Robinson gambles on Stevens to shake up England pack

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The Independent Online

Matt Stevens, born a stone's throw from the Indian Ocean but schooled as a professional rugby player on the banks of the River Avon, will make his Six Nations Championship debut for England in Dublin this weekend, having beaten his similarly out-sized Bath colleague Duncan Bell to the No 3 shirt. Like most of the tough decisions made by red rose management of late, this is something of a gamble. Stevens is one hell of a prop forward, but he has yet to demonstrate that he is one hell of a tight-head prop forward.

Matt Stevens, born a stone's throw from the Indian Ocean but schooled as a professional rugby player on the banks of the River Avon, will make his Six Nations Championship debut for England in Dublin this weekend, having beaten his similarly out-sized Bath colleague Duncan Bell to the No 3 shirt. Like most of the tough decisions made by red rose management of late, this is something of a gamble. Stevens is one hell of a prop forward, but he has yet to demonstrate that he is one hell of a tight-head prop forward.

Born 22 years ago in Durban, Stevens made such an unholy mess of all-comers during his early Premiership appearances at the Recreation Ground that he was fast-tracked into the England set-up before he had secured a starting position at club level. Indeed, he has not secured one even now. But Andy Robinson, the former Bath flanker who succeeded Sir Clive Woodward as England's head coach last September, has no issues with running him against the Irish in the enforced absence of two infinitely more experienced tight-head specialists, Julian White of Leicester and Phil Vickery of Gloucester.

"I'm thrilled for Matt," Robinson said yesterday after naming a starting XV showing a single change from the side that imploded against France at Twickenham 10 days ago. "I'm confident he will grasp this opportunity and make his mark. He has impressed in training and has been building up to this for some time now."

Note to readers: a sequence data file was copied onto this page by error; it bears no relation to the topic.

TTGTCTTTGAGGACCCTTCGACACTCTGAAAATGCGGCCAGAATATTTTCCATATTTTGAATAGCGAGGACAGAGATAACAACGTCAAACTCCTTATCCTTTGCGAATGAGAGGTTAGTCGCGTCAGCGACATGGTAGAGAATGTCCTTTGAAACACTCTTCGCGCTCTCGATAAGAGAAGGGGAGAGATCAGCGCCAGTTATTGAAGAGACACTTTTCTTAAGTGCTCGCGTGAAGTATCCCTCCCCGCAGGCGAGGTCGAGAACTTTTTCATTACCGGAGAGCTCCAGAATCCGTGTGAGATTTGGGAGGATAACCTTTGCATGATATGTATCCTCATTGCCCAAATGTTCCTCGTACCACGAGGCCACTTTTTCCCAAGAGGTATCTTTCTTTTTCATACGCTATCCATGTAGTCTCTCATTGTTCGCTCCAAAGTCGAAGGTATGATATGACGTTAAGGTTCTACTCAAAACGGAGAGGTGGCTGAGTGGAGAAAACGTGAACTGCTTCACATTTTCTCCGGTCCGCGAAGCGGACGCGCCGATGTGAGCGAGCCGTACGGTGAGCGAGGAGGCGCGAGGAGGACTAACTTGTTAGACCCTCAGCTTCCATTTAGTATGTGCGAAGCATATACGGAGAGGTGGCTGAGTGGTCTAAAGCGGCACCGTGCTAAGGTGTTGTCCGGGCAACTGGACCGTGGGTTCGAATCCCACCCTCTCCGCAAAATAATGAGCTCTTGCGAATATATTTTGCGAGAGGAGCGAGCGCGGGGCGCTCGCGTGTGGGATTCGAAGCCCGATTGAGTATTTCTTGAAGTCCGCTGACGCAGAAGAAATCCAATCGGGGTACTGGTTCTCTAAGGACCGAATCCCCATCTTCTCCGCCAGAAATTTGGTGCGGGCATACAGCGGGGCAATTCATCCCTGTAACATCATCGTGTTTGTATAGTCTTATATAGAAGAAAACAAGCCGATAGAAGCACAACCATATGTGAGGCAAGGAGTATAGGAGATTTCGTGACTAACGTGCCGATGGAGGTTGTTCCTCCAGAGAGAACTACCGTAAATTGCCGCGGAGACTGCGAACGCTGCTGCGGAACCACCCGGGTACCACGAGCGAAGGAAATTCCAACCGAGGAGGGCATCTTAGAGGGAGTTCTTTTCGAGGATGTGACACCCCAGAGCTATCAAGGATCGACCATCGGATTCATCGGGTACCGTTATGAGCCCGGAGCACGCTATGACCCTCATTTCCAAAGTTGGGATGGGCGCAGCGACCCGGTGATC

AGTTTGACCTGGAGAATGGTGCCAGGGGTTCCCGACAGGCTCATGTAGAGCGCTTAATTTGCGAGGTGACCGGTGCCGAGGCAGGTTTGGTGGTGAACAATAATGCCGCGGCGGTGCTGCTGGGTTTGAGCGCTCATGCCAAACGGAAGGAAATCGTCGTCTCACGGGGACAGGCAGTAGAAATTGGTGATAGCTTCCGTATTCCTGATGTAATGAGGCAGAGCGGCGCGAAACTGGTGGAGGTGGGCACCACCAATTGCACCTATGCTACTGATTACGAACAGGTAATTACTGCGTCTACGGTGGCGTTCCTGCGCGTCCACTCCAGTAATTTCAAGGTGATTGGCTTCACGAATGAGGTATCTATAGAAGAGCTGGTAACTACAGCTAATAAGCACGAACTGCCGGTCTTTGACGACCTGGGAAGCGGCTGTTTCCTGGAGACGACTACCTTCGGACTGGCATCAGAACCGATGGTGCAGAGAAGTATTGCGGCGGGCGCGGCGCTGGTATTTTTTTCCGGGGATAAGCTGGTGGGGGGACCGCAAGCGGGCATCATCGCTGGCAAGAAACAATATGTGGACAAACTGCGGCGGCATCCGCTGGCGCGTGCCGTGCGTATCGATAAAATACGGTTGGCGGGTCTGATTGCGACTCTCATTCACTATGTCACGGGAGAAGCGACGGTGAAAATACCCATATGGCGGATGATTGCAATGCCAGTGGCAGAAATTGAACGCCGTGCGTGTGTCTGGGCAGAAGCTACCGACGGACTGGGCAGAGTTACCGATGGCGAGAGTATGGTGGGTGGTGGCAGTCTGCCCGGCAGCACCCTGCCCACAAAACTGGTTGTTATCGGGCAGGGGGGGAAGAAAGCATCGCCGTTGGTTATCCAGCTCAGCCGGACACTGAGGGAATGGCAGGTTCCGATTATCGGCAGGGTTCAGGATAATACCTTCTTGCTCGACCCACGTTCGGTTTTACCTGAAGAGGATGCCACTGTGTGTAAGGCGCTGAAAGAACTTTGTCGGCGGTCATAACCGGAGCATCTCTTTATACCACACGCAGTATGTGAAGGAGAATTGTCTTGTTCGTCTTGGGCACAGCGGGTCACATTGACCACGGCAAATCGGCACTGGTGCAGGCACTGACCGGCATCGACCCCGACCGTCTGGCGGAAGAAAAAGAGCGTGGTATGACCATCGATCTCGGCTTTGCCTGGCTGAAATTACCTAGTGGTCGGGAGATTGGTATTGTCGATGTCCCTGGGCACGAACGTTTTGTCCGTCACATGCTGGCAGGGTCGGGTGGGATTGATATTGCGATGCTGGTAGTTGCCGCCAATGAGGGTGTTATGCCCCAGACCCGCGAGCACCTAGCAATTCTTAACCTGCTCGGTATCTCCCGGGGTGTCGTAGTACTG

Stevens' credentials as a dynamic, ball-carrying prop have been proved beyond reasonable doubt. His Heineken Cup display for Bath against Bourgoin last October was exceptional in terms of pace, mobility and footballing know-how - all the things traditional props find difficult to spell, let alone master. But that match also exposed his fragility as a tight-head scrummager, for he was positively smithereened by the powerful Olivier Milloud, who gave the England front row plenty to think about in the latter stages of the Twickenham game. Many believe Stevens is more suited to the loose head role, which offers him the freedom on which he thrives.

Still, Robinson has made his call, and must live with it. Bell, promoted after catching the eye in the second-string international between England and France, is at least on the bench, from where he is likely to hurl his 19-stone frame into the fray during the second half of Sunday's difficult fixture. Stevens, who won two caps as a replacement during the summer tour of New Zealand and Australia but has yet to start at Test level, will be hard pushed to last the full 80 minutes.

There are three changes to the bench. Two Leicester midfielders, Ollie Smith and Andy Goode, replace the Northampton wing Ben Cohen and the Gloucester goal-kicker Henry Paul respectively, while Bell fills the substantial hole left by Andrew Sheridan of Sale, who was not considered because of a gash on his ankle. This last development made a complete mockery of England's earlier claim that all squad members were fit for selection. It is fiendishly difficult to know who to believe these days.

The same goes for the Irish, especially when they are discussing their brilliant centres, Brian O'Driscoll and Gordon D'Arcy. Both were named in the team to play Scotland at Murrayfield, despite their obvious problems on the hamstring front. Sure enough, they were withdrawn before match-day. On Monday, they were reported to be as fit as butcher's dogs after specialist treatment in Poland, yet D'Arcy failed to complete yesterday's training session and is a serious doubt.

O'Driscoll seems to have a better chance of facing England - a fact that will make the beleagured Robinson more miserable than ever - but with the amount of secrecy currently surrounding fitness issues, no-one outside the squad would know if the captain's leg fell off during yesterday's warm-up.

At least Wales know where they are headed in selection. Kevin Morgan, the Newport-Gwent Dragons full-back, will turn out on the wing against France in Paris on Saturday in place of the hamstrung Hal Luscombe. Up front, Ryan Jones of the Neath-Swansea Ospreys replaces his club colleague, Jonathan Thomas, at blind-side flanker, with Thomas dropping to the bench. Rhys Williams is also among the replacements after a frustrating spell of incapacitation.

As is their wont, the French have changed a winning side. Julien Laharrague, the Brive full-back, will start an international match for the first time; there are recalls for the Clermont Auvergne wing Aurelien Rougerie and the Toulouse centre Yannick Jauzion; and there is a deserved promotion for the exciting flanker from Béziers, Yannick Nyanga.

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